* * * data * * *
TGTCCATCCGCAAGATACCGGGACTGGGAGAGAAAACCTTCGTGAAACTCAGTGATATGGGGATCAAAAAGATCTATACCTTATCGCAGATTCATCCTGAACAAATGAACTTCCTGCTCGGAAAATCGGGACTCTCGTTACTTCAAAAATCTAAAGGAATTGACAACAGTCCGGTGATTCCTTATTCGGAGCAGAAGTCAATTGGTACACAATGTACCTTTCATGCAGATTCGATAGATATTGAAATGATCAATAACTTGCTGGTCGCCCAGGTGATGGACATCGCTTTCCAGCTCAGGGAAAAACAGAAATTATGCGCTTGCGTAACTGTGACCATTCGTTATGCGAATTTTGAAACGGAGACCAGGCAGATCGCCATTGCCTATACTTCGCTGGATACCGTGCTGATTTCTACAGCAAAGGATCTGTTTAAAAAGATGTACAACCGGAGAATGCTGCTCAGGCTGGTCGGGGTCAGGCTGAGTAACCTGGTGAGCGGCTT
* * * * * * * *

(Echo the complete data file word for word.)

TGTCCATCCGCAAGATACCGGGACTGGGAGAGAAAACCTTCGTGAAACTCAGTGATATGGGGATCAAAAAGATCTATACCTTATCGCAGATTCATCCTGAACAAATGAACTTCCTGCTCGGAAAATCGGGACTCTCGTTACTTCAAAAATCTAAAGGAATTGACAACAGTCCGGTGATTCCTTATTCGGAGCAGAAGTCAATTGGTACACAATGTACCTTTCATGCAGATTCGATAGATATTGAAATGATCAATAACTTGCTGGTCGCCCAGGTGATGGACATCGCTTTCCAGCTCAGGGAAAAACAGAAATTATGCGCTTGCGTAACTGTGACCATTCGTTATGCGAATTTTGAAACGGAGACCAGGCAGATCGCCATTGCCTATACTTCGCTGGATACCGTGCTGATTTCTACAGCAAAGGATCTGTTTAAAAAGATGTACAACCGGAGAATGCTGCTCAGGCTGGTCGGGGTCAGGCTGAGTAACCTGGTGAGCGGCTT